Urinalysis Can Detect Gut Microbiome Imbalance Linked to Fibromyalgia, Study Suggests

Urinalysis Can Detect Gut Microbiome Imbalance Linked to Fibromyalgia, Study Suggests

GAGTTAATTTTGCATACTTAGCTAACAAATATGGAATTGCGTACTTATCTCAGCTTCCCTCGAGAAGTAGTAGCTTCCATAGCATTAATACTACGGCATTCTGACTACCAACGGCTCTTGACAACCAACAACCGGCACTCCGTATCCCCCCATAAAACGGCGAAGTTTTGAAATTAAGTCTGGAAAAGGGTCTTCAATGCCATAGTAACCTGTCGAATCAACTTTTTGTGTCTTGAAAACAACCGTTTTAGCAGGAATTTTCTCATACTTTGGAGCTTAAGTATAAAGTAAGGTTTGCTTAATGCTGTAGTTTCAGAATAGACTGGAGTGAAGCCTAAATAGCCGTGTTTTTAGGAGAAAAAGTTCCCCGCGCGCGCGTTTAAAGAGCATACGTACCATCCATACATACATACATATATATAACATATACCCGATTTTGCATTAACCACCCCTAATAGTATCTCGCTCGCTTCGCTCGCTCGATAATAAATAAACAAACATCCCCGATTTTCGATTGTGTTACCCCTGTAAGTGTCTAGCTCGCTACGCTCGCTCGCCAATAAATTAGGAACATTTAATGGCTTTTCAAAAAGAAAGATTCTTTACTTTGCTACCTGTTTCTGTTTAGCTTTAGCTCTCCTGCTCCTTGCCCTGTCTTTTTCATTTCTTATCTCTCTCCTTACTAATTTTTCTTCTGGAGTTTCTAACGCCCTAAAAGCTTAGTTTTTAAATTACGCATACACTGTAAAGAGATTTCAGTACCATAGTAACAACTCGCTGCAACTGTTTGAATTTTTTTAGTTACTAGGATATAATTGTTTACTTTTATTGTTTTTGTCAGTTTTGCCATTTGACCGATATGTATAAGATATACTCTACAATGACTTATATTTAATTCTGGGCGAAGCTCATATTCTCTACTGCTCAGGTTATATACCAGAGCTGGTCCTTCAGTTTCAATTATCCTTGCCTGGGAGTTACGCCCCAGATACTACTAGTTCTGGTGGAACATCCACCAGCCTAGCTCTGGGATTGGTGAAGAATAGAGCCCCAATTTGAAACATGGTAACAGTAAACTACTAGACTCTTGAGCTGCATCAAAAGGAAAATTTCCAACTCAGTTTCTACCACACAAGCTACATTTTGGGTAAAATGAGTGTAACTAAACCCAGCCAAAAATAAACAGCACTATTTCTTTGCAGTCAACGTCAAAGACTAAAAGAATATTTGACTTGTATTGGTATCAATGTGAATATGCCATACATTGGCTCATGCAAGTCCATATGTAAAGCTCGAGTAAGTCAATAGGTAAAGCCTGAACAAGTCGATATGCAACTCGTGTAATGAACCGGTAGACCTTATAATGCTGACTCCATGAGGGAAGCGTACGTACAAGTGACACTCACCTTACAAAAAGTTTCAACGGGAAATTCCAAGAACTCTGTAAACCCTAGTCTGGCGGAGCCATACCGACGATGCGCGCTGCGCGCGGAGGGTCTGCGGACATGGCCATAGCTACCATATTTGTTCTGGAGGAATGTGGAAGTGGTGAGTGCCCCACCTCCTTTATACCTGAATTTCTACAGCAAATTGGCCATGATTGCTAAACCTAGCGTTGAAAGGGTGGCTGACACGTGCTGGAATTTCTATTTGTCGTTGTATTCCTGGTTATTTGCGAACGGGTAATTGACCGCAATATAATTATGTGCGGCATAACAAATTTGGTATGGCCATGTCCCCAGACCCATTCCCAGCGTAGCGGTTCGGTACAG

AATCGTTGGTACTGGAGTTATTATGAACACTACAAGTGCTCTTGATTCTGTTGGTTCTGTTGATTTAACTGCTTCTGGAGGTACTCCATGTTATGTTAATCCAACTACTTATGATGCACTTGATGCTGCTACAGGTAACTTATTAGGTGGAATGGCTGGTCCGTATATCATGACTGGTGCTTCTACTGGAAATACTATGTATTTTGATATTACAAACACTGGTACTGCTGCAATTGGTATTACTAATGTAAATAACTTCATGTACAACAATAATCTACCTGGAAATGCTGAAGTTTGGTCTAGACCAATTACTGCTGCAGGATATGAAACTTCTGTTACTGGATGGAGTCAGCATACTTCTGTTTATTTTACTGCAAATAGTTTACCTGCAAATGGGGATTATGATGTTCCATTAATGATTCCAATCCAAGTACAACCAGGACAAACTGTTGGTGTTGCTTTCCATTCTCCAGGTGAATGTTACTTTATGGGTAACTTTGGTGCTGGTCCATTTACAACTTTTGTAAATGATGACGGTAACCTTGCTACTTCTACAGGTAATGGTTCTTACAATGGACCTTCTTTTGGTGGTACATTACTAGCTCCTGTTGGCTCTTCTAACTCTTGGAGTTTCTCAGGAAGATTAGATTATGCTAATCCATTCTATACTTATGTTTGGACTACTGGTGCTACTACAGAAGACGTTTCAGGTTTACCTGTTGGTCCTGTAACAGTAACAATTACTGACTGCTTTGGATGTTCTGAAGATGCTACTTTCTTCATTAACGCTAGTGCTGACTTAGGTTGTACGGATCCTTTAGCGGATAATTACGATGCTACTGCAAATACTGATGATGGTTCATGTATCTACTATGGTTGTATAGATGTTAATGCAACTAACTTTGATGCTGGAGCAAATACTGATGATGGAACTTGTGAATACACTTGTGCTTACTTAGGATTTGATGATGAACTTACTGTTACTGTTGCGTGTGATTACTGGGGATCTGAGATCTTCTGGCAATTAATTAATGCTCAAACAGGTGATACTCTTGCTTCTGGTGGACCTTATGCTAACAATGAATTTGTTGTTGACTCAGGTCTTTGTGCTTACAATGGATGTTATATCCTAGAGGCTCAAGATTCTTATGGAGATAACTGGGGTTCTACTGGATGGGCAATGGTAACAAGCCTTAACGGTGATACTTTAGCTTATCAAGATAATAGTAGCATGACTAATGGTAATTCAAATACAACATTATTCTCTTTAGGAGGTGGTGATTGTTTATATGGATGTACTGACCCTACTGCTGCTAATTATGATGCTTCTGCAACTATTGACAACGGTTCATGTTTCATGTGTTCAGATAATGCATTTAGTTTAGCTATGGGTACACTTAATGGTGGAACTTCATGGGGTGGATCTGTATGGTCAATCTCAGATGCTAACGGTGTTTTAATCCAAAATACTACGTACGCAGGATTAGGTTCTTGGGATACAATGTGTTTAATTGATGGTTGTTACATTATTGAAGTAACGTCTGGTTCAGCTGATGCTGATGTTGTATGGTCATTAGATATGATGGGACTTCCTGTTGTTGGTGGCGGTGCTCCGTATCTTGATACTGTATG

Changes in gut metabolism can contribute to how the brain processes generalized pain signals in people with fibromyalgia. These changes were detected through urinalysis, which may represent a new non-invasive strategy to diagnose and monitor these patients. The study, “The GC-MS metabolomics signature in patients with fibromyalgia syndrome directs to dysbiosis as an aspect contributing factor of FMS pathophysiology,” was published in Metabolomics. The gastrointestinal tract houses a complex and dynamic population of bacteria and other microorganisms, commonly called gut microbiome, which exert a marked influence on a person's health and disease onset. Analysis of small molecules derived from normal metabolism — known as metabolites — within cells, biofluids, or tissues holds promise for the identification of potential diagnostic biomarkers for several human diseases. Metabolic imbalance has been shown to influence fibromyalgia, and studies have linked chronic pain syndrome to bacterial overgrowth within the small intestine. Fibromyalgia was also associated with changes in energy metabolism and gut metabolome — the total number of metabolites present within the gut. Based on this, a team led by researchers from the
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